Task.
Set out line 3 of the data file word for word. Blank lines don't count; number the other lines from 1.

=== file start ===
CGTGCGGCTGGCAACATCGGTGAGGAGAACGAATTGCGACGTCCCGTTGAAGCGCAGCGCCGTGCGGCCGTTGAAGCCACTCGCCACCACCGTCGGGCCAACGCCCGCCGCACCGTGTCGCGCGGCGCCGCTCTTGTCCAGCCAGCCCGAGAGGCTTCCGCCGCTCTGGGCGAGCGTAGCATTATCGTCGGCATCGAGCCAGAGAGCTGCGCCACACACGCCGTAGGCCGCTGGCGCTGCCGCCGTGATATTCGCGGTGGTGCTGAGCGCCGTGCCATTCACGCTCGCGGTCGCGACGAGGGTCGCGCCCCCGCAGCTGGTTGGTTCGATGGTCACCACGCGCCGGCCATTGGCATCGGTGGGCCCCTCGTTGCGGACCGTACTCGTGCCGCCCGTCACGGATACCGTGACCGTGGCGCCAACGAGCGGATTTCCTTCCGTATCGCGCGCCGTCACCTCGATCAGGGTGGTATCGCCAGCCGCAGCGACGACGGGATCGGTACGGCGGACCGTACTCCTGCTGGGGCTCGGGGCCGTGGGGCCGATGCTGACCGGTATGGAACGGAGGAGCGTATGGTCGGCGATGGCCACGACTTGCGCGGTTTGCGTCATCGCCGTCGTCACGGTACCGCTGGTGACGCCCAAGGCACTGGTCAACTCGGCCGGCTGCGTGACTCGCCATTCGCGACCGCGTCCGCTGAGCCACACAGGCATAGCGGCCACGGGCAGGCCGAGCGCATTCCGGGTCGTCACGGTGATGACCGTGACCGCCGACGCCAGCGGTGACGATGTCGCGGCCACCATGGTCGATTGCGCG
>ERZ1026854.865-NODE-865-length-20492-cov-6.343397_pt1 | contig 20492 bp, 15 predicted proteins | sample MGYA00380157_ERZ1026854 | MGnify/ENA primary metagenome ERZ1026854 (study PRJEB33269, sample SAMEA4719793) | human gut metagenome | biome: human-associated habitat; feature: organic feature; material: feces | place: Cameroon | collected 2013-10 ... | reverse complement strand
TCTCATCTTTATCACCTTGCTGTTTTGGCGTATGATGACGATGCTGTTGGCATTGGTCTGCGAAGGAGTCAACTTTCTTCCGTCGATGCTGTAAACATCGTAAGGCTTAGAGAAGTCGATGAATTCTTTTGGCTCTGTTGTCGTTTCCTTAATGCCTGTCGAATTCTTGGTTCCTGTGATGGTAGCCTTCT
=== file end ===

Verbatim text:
TCTCATCTTTATCACCTTGCTGTTTTGGCGTATGATGACGATGCTGTTGGCATTGGTCTGCGAAGGAGTCAACTTTCTTCCGTCGATGCTGTAAACATCGTAAGGCTTAGAGAAGTCGATGAATTCTTTTGGCTCTGTTGTCGTTTCCTTAATGCCTGTCGAATTCTTGGTTCCTGTGATGGTAGCCTTCT